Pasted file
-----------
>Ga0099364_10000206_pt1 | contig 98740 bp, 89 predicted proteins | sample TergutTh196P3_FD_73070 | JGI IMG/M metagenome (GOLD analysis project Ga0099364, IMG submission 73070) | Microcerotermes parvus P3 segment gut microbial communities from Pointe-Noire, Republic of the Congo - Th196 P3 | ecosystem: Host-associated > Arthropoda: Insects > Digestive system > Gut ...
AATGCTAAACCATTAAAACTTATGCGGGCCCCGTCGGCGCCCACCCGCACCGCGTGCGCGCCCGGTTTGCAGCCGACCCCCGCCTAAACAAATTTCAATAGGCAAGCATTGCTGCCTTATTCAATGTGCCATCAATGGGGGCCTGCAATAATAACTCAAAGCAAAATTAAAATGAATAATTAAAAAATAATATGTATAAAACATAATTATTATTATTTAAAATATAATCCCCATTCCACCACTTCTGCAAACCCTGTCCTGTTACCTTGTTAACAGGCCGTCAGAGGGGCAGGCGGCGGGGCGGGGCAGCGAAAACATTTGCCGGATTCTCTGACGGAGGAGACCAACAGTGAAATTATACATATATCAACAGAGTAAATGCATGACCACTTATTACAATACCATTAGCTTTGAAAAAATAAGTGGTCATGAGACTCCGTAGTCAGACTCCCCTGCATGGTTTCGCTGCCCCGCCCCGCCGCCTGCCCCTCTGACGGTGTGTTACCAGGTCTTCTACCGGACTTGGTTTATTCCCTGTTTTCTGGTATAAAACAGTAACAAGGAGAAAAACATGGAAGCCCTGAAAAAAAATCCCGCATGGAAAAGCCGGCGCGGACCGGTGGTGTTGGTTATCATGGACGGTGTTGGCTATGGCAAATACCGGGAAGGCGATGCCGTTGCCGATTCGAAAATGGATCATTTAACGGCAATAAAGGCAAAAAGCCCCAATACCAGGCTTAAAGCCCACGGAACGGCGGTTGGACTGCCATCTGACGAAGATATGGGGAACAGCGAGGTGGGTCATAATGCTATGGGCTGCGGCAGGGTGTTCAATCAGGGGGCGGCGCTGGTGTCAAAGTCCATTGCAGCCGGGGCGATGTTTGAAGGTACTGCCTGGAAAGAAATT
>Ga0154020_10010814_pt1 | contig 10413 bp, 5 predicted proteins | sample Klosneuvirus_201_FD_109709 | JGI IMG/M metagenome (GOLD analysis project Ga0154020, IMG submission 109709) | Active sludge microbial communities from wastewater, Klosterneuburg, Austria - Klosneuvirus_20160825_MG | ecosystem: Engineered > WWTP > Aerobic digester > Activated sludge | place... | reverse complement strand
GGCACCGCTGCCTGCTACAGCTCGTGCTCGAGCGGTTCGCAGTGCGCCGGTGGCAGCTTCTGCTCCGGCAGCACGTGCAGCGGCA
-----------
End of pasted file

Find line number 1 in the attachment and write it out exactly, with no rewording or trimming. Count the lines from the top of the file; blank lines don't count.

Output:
>Ga0099364_10000206_pt1 | contig 98740 bp, 89 predicted proteins | sample TergutTh196P3_FD_73070 | JGI IMG/M metagenome (GOLD analysis project Ga0099364, IMG submission 73070) | Microcerotermes parvus P3 segment gut microbial communities from Pointe-Noire, Republic of the Congo - Th196 P3 | ecosystem: Host-associated > Arthropoda: Insects > Digestive system > Gut ...